Much like Weight Watchers doesn’t go out of its way to mention that its new superstar spokesperson Oprah Winfrey also happens to own a large chunk of the company, the weight loss program isn’t exactly stepping over itself to disclose that a new study touting Weight Watchers’ was paid for by Weight Watchers.
Last week, Weight Watchers International blasted out a press release about a “new randomized controlled study conducted by Indiana University School of Medicine researchers and published… in the American Journal of Public Health,” concluding that adults with prediabetes who followed Weight Watchers, “lost significantly more weight and experienced better blood glucose control than those following a self-initiated program using supplemental counseling materials.”
This seemed to be great news — an independent study that singled out Weight Watchers as a possible treatment for prediabetes? Given the current obesity problem and that the Baby Boomer generation is reaching retirement age, it would appear to put Weight Watchers in a great position financially.
And the stock market reacted appropriately, with the share price jumping by around 50% in a single day as numerous media outlets picked up the story.
However, not everyone who wrote about the study got to the very end of the press release, where the final sentence reveals, “This study was conducted at Indiana University School of Medicine and was funded by Weight Watchers International, Inc.”
Some folks, like the NY Post’s Lisa Fickensher, did notice the source of the funding, and spoke to researchers who say that industry-funded studies don’t always result in unbiased research.
“We found that if a food company sponsored a research study, the outcomes were four to eight times more likely to be more favorable to that company’s interests than if the study was independently funded,” David Ludwig of Harvard Medical School and the New Balance Foundation Obesity Prevention Center, tells the Post.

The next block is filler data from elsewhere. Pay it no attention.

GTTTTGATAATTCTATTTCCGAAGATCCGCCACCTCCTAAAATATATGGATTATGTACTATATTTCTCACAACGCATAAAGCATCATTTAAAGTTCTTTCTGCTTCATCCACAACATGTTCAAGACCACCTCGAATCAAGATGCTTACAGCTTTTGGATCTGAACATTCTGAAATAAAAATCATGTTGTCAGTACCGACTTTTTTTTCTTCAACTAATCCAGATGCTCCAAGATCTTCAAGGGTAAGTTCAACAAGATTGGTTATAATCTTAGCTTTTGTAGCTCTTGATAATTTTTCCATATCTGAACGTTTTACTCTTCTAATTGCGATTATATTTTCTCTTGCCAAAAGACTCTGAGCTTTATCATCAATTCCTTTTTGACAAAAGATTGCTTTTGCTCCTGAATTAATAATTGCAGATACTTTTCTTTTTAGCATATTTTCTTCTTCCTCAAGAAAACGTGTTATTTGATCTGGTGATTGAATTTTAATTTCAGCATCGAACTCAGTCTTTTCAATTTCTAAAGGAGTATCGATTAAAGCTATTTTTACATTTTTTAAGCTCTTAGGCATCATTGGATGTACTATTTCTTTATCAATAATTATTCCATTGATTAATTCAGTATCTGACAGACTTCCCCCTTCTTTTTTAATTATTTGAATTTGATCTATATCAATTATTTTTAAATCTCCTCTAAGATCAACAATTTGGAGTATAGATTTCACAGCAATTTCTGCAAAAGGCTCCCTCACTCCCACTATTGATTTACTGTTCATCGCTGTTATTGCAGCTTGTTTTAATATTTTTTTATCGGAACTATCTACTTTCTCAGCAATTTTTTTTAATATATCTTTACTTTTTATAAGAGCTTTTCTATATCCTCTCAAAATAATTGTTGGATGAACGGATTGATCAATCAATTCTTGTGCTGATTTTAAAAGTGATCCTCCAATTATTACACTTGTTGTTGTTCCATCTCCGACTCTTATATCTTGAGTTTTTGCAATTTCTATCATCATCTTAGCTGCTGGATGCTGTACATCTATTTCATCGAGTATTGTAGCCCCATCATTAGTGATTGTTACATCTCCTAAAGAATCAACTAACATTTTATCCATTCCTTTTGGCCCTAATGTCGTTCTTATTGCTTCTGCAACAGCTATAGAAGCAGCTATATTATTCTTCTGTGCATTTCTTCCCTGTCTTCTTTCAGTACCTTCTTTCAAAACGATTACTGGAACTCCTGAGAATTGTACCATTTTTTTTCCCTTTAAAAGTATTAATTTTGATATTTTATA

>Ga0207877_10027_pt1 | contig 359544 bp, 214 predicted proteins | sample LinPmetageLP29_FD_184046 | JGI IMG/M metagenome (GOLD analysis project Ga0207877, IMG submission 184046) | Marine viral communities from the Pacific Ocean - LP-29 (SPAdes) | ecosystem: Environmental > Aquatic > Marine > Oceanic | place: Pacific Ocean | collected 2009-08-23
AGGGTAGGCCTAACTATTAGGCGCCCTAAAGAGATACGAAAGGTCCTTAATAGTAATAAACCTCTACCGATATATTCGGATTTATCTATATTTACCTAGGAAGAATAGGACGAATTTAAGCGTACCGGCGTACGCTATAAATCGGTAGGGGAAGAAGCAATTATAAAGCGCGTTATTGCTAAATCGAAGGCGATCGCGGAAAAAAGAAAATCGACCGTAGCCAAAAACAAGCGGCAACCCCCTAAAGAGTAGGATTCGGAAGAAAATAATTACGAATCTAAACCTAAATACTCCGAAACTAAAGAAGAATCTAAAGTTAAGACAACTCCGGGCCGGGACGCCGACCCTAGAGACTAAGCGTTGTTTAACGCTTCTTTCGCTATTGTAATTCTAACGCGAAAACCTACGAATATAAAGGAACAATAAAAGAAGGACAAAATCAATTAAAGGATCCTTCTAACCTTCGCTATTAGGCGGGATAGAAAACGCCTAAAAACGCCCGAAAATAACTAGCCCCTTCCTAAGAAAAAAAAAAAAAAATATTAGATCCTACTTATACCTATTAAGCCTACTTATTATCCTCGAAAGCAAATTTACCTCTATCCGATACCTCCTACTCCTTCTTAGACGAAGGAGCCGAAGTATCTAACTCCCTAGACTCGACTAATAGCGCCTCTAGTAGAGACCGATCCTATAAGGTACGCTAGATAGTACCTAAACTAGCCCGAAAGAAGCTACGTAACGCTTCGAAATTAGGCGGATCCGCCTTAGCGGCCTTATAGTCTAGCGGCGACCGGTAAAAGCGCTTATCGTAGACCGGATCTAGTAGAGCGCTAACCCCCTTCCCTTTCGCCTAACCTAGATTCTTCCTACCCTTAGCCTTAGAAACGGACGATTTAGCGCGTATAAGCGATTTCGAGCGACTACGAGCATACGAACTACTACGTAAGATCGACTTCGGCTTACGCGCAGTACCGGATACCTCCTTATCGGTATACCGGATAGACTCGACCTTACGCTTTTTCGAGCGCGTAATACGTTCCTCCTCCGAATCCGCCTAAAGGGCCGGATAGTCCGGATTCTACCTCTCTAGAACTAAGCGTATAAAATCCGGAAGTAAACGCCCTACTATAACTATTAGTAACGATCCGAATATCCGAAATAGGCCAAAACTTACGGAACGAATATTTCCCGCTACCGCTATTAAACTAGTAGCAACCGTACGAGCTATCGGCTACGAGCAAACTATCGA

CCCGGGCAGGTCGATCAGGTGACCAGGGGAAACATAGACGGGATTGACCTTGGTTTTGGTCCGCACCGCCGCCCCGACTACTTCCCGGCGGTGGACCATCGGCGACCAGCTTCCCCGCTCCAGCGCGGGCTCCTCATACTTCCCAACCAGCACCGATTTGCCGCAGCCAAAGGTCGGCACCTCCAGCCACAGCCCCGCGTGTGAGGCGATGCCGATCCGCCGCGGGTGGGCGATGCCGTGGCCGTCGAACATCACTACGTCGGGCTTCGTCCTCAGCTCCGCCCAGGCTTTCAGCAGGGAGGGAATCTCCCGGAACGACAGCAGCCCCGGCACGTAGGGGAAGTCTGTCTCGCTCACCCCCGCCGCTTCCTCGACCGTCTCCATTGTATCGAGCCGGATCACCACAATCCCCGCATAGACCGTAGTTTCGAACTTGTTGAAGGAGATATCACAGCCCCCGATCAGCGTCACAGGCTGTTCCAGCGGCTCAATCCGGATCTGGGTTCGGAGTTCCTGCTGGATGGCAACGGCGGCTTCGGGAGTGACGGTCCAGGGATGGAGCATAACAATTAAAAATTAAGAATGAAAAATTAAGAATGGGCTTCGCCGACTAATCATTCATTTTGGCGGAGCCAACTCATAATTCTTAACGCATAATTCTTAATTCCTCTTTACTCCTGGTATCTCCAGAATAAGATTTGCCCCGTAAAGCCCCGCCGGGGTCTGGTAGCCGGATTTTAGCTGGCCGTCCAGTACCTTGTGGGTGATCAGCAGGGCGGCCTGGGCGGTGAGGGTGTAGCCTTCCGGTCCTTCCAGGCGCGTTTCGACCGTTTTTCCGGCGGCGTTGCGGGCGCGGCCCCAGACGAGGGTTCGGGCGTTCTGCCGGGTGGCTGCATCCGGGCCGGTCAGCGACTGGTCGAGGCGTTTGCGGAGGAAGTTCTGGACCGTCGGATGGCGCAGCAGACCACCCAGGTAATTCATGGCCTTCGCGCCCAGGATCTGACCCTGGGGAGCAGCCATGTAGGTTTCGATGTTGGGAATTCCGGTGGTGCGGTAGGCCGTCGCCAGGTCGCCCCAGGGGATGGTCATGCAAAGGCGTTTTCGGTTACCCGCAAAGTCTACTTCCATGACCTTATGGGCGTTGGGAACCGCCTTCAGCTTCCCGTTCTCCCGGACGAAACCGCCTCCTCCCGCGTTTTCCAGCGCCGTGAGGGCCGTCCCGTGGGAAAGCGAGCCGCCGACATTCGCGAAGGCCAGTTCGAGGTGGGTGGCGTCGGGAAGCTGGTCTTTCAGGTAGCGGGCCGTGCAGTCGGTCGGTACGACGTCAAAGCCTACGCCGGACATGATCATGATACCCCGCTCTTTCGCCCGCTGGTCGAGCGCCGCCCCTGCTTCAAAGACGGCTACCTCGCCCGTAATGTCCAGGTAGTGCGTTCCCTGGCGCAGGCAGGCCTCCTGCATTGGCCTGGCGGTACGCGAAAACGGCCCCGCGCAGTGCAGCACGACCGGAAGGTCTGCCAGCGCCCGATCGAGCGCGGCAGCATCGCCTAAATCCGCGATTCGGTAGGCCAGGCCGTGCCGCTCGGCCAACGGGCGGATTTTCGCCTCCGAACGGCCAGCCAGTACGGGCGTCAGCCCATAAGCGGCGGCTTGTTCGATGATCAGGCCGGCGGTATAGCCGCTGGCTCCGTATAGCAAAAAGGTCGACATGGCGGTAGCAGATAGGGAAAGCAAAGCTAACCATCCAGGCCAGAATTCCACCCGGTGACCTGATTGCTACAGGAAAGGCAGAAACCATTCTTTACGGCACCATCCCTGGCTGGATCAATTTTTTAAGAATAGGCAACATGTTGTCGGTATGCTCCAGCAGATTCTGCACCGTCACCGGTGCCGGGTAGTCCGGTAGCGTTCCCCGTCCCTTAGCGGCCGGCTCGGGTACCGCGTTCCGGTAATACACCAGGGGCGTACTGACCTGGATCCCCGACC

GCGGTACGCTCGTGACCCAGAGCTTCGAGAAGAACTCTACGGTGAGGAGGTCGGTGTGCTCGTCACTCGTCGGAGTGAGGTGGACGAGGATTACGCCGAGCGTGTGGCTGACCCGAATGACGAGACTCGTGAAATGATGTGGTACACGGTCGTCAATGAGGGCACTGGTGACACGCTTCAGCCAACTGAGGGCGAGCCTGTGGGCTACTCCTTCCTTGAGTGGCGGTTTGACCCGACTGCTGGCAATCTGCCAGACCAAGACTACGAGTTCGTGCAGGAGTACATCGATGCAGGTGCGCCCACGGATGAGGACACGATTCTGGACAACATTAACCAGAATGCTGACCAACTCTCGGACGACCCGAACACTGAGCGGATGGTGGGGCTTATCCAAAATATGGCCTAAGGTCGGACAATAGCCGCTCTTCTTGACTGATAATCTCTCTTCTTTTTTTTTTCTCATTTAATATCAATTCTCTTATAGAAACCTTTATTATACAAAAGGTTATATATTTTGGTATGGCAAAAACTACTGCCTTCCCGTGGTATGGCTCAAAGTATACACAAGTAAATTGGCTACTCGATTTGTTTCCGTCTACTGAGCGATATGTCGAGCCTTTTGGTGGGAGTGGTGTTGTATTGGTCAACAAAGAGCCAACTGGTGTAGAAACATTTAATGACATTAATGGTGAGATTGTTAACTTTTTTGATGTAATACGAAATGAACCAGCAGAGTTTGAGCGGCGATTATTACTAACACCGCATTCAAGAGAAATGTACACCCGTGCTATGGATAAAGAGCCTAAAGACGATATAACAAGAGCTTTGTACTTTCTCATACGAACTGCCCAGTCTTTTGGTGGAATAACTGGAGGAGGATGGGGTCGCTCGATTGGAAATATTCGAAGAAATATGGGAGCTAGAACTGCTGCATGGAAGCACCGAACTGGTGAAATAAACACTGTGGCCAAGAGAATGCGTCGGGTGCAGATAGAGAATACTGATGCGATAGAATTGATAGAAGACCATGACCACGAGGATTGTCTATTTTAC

Additionally, while the press release seems to paint a picture that Weight Watchers was the best weight loss program for treating prediabetes, what the study actually compared was Weight Watchers and one very specific plan: The “Your GAME PLAN to Prevent Type 2 Diabetes” from the National Diabetes Education Program.
So this was not a matter of comparing Weight Watchers to a similar diet program, but merely to participants in a self-administered plan whose tagline is “Small Steps.”
Speaking to the L.A. Times, the study’s lead researcher defends the report and maintains that Weight Watchers “had no role in analyzing the data, and no right to rewrite the paper or alter a single word.”
Regardless of whether or not the company-funded study qualifies as sound research, it did — at least temporarily — help the company’s stock price. Before the study hit the news last Thursday morning, the stock was trading as low as $11.15/share, then jumped up to $15.22 by Friday afternoon. Things have cooled slightly, with the share price at $14.22.
That’s still only about half of what the stock was worth only a few months ago. After bottoming out last summer at around $4/share, the company was briefly buoyed by Oprah’s investment. The media mogul — who, in 1988, famously lost 67 pounds on the Optifast liquid diet (and made the brand an overnight sensation) only to later reveal that her “metabolism was shot” because of the diet –acquired a 10% stake in the company in mid-October, sending the share price soaring to more than $26 by Thanksgiving 2015.
But by Christmas, it had already sunk back to $18. By late January, with the stock price all the way down to $11.12, Oprah once again intervened with the introduction of those commercials where she rambles effusively about her love for bread, resulting in more than a little bit of ribbing from the Internet.